App : SMS touch
Price : $1.99
Category : Utility
Platform : iOS
Updated : Jul 06, 2015
Version : 4.5
Size : 16 MB
Languages: English, Dutch, French, German, Italian, Spanish
Seller: Alco Blom
Fig 1: iTunes page
SMS touch is a text messaging app that allows you to send an international SMS message over 3G, 4G, or Wi-Fi. It’s available across 820 mobile networks in 220+ countries for a price far lower than the cost of a regular mobile plan. While most plans would charge upwards of 60 cents for an international SMS message, SMS touch charges a flat rate of 9 cents, without any roaming or international charges, allowing the user to recover the purchase price of the app in fewer than 5 texts.
Cost isn’t the only reason why users choose the app. SMS touch is also popular among people, especially kids, that don’t have cellular plans, as the app allows them to use their iPod touch or other such devices to send text messages in any Wi-Fi zone. However, while SMS touch presents an economical choice for consumers, it still may come at too high a cost.
Recently our ThreatLabZ team discovered that the app sends customer information and SMS messages over a cleartext network, presenting malicious actors the perfect opportunity to intercept login credentials as well as gain access to messages that may contain private information.
When users begin to create an account, they are presented with the following screen.
Fig 2: Registration
Once the user selects “Create account,” the app asks for a username and email address.
Fig 3: Registration
After the user has entered all the registration information, the app creates a request to the server and sends the user’s details. In response to this request, the server sends a PIN to be used for login.
Fig 4: Request to server and response with login PIN.
During login, the app automatically supplies the PIN and email to the server as shown below.
Fig 5: Login screen
Upon clicking “Login,” the user’s ID and PIN are sent to the app’s server in plain text. Observe below.
Fig 6: During login, user’s ID and PIN are sent to the app’s server in plain text
The username and password can be easily spoofed by an attacker, given that the information is sent to the server in cleartext.
The following image displays the SMS texting screen.
Fig 7: Send SMS with text in the app’s message screen
Once the user clicks “Send,” the app also sends the SMS content to the server over a cleartext network channel, as shown below.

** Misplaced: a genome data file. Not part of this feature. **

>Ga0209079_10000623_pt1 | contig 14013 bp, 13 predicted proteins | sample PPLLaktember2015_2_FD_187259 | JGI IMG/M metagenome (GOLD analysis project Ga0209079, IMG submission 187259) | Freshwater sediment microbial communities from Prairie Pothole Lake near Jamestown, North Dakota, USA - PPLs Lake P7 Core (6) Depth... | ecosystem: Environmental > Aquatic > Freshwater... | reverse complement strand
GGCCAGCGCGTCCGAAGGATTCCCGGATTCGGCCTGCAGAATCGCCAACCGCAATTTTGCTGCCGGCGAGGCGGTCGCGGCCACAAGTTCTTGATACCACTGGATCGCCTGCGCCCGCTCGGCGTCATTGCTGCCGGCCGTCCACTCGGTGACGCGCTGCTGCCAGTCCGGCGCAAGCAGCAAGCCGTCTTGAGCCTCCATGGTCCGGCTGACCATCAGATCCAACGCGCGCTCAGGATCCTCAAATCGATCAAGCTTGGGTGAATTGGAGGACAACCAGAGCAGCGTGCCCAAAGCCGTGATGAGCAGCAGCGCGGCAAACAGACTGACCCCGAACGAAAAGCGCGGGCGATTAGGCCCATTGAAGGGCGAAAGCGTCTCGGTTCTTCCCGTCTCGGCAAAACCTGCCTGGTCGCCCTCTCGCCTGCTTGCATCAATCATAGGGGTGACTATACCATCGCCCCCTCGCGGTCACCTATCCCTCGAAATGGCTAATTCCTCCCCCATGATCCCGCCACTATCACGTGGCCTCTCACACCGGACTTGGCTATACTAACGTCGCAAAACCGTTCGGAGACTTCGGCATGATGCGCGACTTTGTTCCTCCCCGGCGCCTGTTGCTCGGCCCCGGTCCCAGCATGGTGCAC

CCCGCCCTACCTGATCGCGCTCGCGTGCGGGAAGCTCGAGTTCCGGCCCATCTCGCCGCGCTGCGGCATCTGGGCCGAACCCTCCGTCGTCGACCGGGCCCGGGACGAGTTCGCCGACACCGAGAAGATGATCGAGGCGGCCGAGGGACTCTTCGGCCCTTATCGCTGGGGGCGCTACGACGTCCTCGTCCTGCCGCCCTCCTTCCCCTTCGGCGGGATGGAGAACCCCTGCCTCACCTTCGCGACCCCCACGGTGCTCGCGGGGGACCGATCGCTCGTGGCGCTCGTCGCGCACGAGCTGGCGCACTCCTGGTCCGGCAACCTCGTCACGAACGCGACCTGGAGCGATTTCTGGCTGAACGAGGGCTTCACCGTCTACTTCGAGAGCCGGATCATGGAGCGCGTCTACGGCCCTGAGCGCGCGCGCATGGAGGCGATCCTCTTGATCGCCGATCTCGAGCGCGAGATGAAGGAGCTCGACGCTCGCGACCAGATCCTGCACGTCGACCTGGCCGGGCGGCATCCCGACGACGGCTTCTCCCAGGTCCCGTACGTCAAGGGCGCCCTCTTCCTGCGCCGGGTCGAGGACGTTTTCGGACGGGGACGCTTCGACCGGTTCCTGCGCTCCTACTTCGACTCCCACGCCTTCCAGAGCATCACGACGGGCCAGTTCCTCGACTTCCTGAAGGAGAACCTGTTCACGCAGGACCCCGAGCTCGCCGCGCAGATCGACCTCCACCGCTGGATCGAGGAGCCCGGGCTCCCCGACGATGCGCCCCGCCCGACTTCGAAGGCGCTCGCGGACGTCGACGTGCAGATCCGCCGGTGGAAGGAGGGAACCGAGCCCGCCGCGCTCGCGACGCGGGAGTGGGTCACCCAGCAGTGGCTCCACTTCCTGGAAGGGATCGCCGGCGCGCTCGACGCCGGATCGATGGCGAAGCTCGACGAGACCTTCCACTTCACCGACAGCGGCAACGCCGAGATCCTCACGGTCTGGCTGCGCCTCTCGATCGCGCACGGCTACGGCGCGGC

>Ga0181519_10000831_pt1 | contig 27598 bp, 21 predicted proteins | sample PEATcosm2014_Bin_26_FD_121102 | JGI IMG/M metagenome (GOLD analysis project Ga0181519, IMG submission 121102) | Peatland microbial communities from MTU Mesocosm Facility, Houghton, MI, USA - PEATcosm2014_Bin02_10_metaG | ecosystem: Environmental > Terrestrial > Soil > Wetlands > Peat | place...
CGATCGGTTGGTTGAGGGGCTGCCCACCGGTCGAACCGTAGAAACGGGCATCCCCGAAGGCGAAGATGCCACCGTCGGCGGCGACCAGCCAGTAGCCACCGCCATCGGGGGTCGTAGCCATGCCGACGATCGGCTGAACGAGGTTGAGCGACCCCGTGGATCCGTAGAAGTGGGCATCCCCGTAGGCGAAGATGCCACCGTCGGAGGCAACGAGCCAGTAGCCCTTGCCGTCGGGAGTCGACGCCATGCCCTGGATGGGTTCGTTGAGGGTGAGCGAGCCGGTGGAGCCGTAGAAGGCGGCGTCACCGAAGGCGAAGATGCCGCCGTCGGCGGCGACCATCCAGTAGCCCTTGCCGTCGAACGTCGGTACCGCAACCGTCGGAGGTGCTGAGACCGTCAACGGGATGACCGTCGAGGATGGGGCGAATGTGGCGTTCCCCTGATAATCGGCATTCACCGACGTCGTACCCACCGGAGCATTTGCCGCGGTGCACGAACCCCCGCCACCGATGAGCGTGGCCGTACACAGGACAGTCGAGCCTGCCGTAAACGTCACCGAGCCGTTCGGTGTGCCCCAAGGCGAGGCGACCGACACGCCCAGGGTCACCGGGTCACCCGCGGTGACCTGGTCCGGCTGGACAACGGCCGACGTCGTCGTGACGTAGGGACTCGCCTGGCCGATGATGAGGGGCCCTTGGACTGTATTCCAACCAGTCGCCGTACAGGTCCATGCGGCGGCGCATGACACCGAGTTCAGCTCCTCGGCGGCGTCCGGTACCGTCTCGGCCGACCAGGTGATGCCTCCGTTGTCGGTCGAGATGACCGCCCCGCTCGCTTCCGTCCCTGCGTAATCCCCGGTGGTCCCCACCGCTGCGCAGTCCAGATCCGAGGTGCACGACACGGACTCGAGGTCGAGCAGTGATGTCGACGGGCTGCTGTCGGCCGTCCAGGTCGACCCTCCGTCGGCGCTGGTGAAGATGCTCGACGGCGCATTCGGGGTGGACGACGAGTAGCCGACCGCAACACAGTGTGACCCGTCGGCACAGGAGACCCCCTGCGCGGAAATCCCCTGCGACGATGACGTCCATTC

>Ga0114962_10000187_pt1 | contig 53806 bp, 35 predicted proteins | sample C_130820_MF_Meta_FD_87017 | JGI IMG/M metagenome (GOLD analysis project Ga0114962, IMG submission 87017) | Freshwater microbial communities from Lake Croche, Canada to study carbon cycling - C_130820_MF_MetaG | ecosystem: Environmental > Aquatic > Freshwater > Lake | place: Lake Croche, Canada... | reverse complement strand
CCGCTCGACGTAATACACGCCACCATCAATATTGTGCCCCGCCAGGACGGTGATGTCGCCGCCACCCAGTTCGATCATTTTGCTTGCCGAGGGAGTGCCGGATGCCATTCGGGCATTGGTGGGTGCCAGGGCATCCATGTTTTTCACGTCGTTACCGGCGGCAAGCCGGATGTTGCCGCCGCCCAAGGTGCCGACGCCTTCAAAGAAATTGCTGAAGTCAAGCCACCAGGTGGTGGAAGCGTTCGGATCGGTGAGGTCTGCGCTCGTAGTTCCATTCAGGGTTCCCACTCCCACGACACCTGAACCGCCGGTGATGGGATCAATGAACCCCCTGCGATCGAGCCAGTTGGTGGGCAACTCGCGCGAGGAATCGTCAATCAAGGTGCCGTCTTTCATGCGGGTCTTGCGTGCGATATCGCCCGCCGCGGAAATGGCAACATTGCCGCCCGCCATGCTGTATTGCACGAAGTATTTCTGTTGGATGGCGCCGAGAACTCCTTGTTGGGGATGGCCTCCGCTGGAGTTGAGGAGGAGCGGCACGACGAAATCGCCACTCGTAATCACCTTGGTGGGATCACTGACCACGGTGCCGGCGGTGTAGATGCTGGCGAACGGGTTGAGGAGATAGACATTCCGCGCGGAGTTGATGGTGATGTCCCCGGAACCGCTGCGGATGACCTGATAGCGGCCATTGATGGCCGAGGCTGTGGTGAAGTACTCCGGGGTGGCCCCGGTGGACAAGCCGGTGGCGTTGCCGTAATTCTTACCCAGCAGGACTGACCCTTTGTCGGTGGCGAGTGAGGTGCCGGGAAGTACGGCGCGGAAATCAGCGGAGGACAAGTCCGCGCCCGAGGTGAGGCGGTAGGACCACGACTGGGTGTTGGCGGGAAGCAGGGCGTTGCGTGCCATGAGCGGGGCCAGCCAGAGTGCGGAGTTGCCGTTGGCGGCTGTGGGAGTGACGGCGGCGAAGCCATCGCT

Fig 8: SMS content is sent to the server over a cleartext network channel
Many users send sensitive information over SMS, similar to the example shown above. This data can easily be accessed by an outsider simply tapping in to the application’s network. We witnessed such a transaction in the Zscaler cloud with a user of this app. See below.
Fig 9: SMS information sent in cleartext, observable in the Zscaler cloud
The list of mobile applications in Google Play and the iTunes App Store that transmit sensitive information in cleartext continues to grow. In our research report entitled “Are mobile apps a leaky tap in Enterprise?,” we found that 0.5% of transactions from iOS and 0.3% of transactions from Android platforms have some level of privacy leakage.
A study by IBM & The Ponemon Institute shows that of 400 companies studied, almost 40 percent do not scan the apps they develop for security vulnerabilities. Of those that do scan their apps before releasing them to market, only 15 percent test them as frequently as they should. And, even more worrisome, 50 percent of those that develop mobile apps do not allocate any budget at all to testing for security vulnerabilities. Thus, leaky apps are created and users of such apps are unaware that their private data is at risk of exposure.
Even though SMS touch is a paid app, it fails to accommodate standard code security practices. Encryption is absolutely necessary to protect user information and to prevent privacy leakage.
Note: We reached out to the developer of the SMS touch app about this issue. They were prompt to acknowledge the issue and committed to releasing a patch by the end of this year.